I was born the day after my grandfather. A day and 67 years.
And for a while, these people who loved us tried to cram birthday cake down our birthday throats. There's a picture somewhere of a cake: "Happy Birthday Pop and Kari." That's what they all called us, when they gave us the cake. I suspect we ate it. We were nothing if not polite.
But at some point my grandfather put his giant foot down and said on his birthday, he would prefer strawberry shortcake. He was a Michigan farm boy, and strawberries were his favorite thing, and he was 70, so people gave in.
They still got me a cake. It got incrementally smaller during a period of about 4 years until it vanished completely. Because who really wants grocery store green frosting flowers and artificial raspberry filling when you can have strawberry shortcake?
(Nobody, that's who.)
My grandpa and I had 24 birthdays together, and he died not long after that last one -- he had gotten his shortcake and it was time to go.
But I can't celebrate my birthday each year without thinking of him and our tradition. My mom often makes me biscuits and mashed strawberries for my birthday, and I take them home and try to get really into it, but usually I just eat a bowful standing over the sink because strawberry shortcake requires some pomp, you know? It's a celebration food. It's not buttered noodles. It needs a parade, but the most I can muster on my own is the procession from the bowl to my face.
If you're wondering where this is going, it's headed toward a strawberry field yesterday, where we picked berries with friends. My grandpa would have enjoyed the place. He was a farm-stand kind of guy, and when we would visit his native Michigan each summer, he could barely wait until we passed the border to load up on cherries and peaches. He truly believed they were far superior, and so they were.
But in that field, attached to a little market with signs about returns being available only if you are "over 80 and bring your parents," and a sign that might explain why they don't open until noon on Sundays, "any earlier, and we'll see you in church," we picked four giant baskets of berries, which like all fresh berries raised for flavor instead of transport, started disintegrating the moment we cut their little umbilical cords.
We barely had time to get home before the jam assembly line began, and as I stood there, hulling 9 bar-jillion berries, I thought of my grandpa again. Man, he would just love this, I was thinking. He would love that I make strawberry jam ... he would just be so proudohwaitmaybethat'swhyIdoit?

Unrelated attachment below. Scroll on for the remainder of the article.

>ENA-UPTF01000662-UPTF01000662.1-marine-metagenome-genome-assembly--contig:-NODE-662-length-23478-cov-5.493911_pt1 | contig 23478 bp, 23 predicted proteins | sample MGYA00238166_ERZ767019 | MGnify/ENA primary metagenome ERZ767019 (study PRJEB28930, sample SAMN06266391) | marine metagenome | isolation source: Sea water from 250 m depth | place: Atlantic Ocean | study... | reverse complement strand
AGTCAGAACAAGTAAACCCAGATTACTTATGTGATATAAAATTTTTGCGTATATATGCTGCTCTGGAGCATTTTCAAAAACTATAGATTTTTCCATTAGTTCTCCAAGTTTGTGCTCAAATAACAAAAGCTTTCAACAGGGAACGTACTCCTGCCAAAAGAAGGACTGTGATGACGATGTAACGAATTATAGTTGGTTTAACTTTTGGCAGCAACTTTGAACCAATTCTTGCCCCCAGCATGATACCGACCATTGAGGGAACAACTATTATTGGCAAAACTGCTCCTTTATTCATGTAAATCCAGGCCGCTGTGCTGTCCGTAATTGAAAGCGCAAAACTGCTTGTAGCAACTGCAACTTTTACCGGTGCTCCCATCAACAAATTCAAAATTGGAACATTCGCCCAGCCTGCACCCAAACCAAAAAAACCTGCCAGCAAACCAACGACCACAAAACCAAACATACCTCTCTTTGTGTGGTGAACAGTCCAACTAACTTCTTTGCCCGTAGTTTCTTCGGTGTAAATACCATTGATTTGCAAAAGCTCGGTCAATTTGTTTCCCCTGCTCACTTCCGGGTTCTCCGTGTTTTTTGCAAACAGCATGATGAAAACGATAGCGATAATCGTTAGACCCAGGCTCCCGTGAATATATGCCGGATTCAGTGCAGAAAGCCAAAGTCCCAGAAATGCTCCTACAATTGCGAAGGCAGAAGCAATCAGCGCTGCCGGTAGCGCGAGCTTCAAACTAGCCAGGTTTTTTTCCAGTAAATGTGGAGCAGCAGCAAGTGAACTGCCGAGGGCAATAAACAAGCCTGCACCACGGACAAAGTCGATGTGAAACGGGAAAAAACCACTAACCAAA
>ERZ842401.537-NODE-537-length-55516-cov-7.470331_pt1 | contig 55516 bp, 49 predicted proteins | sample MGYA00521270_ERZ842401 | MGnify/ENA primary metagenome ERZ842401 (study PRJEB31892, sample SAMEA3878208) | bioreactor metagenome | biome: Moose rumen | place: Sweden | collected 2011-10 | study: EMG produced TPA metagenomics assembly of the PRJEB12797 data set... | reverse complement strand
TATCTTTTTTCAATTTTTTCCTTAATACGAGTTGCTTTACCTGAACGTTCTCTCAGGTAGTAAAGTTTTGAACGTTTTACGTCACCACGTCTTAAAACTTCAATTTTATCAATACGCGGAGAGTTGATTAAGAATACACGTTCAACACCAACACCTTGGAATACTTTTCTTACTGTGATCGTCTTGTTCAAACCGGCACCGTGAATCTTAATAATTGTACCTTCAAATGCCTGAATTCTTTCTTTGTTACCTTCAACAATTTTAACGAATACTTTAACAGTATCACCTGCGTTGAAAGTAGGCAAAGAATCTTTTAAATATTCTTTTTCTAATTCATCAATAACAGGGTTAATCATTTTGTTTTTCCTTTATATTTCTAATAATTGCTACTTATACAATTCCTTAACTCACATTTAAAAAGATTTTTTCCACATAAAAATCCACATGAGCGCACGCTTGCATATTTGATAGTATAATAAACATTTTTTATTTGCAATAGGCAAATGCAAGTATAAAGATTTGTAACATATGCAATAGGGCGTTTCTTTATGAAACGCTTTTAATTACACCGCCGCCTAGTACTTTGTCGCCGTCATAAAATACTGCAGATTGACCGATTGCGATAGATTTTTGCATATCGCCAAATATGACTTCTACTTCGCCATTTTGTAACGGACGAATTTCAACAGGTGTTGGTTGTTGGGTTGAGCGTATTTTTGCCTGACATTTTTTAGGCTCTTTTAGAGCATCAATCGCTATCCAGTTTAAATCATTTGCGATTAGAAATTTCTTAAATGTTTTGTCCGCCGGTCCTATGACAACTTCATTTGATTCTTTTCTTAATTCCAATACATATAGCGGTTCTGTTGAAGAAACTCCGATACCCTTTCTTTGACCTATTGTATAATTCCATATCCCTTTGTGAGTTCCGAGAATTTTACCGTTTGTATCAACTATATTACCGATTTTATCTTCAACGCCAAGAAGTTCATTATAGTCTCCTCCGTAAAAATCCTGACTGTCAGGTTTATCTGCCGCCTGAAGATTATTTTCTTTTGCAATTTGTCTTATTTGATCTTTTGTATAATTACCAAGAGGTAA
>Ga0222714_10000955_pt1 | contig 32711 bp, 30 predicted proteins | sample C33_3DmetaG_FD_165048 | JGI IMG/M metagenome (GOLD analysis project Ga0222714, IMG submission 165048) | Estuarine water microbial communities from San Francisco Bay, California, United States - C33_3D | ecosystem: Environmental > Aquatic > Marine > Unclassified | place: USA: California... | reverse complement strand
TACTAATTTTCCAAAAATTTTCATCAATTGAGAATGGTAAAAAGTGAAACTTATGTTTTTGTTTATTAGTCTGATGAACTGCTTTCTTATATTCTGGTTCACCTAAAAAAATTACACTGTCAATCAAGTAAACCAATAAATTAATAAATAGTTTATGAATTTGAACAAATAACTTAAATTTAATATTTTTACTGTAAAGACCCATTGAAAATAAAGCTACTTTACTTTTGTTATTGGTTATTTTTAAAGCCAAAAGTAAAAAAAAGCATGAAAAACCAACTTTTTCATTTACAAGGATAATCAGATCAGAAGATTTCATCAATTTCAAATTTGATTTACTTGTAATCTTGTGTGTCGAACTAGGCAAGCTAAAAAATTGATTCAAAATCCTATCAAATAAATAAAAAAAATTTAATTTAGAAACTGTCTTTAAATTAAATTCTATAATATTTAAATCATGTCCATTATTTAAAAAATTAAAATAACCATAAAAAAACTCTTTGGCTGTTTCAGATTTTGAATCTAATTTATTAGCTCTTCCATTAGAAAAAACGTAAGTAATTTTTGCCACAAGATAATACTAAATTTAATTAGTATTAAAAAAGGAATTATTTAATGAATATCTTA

I mean really -- you can buy jam in any grocery or farmer's market. There truly isn't any logical reason to stand over a hot stove at the very end of June boiling vats of molten strawberries, is there?
Probably not. And yet ...
I get a little nuts -- everyone knows there are moments when if you walk into the kitchen (which has temporarily become MY kitchen) I will act as if I am performing an emergency appendectomy on the counter-top. I will spread out my arms like the police chief at the scene of a nothing-to-see-here-folks movie moment and I will say, quite impolitely really, "don't touch ANYTHING!"
I suspect if I did this more, I would get more Zen about it, but in order to do it more often, I might need a prescription.
And so, I do the best I can and when I hear the little pings of the jars, I start recognizing that my previous behavior may have been a little ... extreme, and so I start some biscuits.
The biscuits calm me right back down again because they are simple. Anything is simple compared to the science of canning: getting your MBA, discovering electricity, delivering your own triplets ...
But biscuits are pretty handy when you have a strawberry surplus. You can both test out some of your jam on them and make the foundation of a shortcake.
I suggest that last one. I think my grandfather would too. If he were still here, he would take a big China bowl and top the biscuits with sweetened mashed berries, whipped cream, another layer of berries and another layer of whipped cream until the tower threatened to slide right out of the bowl, at which time he would gobble it down. He would declare it the best dessert he'd ever eaten and the best birthday of his life (assuming this occurred anywhere near May 6).
I thought of that image last night as I took my first bite of strawberry shortcake, and I realized how lucky I was to be born so close to him, to have been able to enjoy so many birthdays together, to have so many memories to share with my own little family.